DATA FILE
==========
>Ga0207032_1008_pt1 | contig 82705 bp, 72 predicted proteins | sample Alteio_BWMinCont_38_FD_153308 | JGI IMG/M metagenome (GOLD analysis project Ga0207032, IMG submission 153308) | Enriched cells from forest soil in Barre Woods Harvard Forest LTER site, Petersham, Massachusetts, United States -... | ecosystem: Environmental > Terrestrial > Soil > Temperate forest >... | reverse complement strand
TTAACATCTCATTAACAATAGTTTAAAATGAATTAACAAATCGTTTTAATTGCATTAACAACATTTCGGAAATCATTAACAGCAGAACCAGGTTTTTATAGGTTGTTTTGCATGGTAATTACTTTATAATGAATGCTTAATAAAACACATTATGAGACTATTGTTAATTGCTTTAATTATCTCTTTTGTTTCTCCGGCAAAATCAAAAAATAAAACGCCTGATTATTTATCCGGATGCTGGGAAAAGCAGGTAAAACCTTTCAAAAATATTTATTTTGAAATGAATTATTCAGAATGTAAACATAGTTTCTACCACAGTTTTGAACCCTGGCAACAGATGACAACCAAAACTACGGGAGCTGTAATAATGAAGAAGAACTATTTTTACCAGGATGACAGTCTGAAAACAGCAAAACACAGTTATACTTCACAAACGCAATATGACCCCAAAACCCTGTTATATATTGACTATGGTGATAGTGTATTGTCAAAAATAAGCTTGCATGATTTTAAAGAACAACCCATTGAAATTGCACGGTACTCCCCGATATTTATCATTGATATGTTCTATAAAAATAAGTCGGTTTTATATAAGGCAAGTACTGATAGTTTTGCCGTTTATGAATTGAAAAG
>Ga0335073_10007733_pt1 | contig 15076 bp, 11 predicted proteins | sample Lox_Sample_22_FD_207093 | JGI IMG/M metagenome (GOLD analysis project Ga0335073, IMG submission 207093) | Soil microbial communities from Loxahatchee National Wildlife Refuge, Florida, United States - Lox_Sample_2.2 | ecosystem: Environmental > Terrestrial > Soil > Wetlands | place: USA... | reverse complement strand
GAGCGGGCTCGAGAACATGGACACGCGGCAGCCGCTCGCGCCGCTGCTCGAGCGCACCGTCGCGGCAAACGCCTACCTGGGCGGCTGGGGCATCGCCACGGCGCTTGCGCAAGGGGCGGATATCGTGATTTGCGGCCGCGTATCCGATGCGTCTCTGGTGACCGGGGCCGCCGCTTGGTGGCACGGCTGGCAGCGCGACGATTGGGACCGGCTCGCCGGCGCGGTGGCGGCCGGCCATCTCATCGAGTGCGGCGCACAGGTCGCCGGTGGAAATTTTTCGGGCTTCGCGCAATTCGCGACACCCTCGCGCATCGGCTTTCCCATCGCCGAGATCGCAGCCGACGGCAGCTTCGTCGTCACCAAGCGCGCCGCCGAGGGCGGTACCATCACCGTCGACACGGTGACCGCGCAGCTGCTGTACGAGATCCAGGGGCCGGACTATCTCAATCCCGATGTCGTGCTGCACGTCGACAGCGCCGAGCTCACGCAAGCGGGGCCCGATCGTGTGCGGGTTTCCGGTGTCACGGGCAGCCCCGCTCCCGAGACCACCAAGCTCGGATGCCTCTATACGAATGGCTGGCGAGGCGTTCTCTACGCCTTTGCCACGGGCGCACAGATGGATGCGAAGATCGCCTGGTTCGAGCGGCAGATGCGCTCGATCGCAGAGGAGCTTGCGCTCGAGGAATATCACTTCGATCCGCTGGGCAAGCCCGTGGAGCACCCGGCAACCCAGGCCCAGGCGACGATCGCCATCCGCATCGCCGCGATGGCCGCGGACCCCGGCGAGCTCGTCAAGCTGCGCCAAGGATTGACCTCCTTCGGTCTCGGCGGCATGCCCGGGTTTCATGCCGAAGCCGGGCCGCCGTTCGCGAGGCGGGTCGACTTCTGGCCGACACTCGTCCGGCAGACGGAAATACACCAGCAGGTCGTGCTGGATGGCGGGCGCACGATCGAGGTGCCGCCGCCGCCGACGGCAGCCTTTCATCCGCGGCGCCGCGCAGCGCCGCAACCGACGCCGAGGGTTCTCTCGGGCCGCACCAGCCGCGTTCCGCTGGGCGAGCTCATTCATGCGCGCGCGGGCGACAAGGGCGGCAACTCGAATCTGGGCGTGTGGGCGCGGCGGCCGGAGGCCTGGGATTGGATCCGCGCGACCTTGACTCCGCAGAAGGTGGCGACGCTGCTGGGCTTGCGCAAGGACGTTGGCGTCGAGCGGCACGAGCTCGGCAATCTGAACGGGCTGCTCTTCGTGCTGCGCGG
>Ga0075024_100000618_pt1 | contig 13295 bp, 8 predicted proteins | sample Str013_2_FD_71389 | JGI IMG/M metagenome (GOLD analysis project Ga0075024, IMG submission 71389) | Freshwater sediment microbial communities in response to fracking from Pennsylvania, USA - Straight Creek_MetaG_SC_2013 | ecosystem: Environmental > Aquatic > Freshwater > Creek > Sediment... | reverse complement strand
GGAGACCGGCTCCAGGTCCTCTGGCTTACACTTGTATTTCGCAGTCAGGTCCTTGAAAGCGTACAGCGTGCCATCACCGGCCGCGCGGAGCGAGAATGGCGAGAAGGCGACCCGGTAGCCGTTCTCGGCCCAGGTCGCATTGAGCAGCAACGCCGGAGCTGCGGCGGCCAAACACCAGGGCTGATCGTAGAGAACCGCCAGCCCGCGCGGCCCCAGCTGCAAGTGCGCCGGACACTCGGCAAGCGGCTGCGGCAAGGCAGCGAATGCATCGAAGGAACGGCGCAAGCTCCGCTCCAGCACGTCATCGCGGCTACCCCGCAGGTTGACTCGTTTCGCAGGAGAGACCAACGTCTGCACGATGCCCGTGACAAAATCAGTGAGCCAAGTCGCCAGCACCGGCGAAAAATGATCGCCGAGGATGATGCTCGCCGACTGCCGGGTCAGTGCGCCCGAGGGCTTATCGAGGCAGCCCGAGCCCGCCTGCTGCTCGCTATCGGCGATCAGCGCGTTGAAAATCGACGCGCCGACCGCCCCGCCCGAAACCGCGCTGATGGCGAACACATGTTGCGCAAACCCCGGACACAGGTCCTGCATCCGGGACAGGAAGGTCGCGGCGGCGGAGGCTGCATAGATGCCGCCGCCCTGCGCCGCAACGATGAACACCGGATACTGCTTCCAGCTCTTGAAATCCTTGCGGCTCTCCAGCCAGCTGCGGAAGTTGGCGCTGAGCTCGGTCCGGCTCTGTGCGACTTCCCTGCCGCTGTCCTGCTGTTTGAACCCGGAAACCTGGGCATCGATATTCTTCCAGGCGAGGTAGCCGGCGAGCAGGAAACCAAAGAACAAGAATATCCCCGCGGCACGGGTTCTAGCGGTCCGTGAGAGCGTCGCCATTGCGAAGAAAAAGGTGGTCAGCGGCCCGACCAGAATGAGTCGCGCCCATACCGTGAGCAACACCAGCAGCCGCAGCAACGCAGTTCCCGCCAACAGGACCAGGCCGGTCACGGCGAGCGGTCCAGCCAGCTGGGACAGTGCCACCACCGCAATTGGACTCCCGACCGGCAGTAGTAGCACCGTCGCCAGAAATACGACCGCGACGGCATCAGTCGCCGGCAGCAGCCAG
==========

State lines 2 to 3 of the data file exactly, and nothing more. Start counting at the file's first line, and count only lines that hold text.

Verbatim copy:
TTAACATCTCATTAACAATAGTTTAAAATGAATTAACAAATCGTTTTAATTGCATTAACAACATTTCGGAAATCATTAACAGCAGAACCAGGTTTTTATAGGTTGTTTTGCATGGTAATTACTTTATAATGAATGCTTAATAAAACACATTATGAGACTATTGTTAATTGCTTTAATTATCTCTTTTGTTTCTCCGGCAAAATCAAAAAATAAAACGCCTGATTATTTATCCGGATGCTGGGAAAAGCAGGTAAAACCTTTCAAAAATATTTATTTTGAAATGAATTATTCAGAATGTAAACATAGTTTCTACCACAGTTTTGAACCCTGGCAACAGATGACAACCAAAACTACGGGAGCTGTAATAATGAAGAAGAACTATTTTTACCAGGATGACAGTCTGAAAACAGCAAAACACAGTTATACTTCACAAACGCAATATGACCCCAAAACCCTGTTATATATTGACTATGGTGATAGTGTATTGTCAAAAATAAGCTTGCATGATTTTAAAGAACAACCCATTGAAATTGCACGGTACTCCCCGATATTTATCATTGATATGTTCTATAAAAATAAGTCGGTTTTATATAAGGCAAGTACTGATAGTTTTGCCGTTTATGAATTGAAAAG
>Ga0335073_10007733_pt1 | contig 15076 bp, 11 predicted proteins | sample Lox_Sample_22_FD_207093 | JGI IMG/M metagenome (GOLD analysis project Ga0335073, IMG submission 207093) | Soil microbial communities from Loxahatchee National Wildlife Refuge, Florida, United States - Lox_Sample_2.2 | ecosystem: Environmental > Terrestrial > Soil > Wetlands | place: USA... | reverse complement strand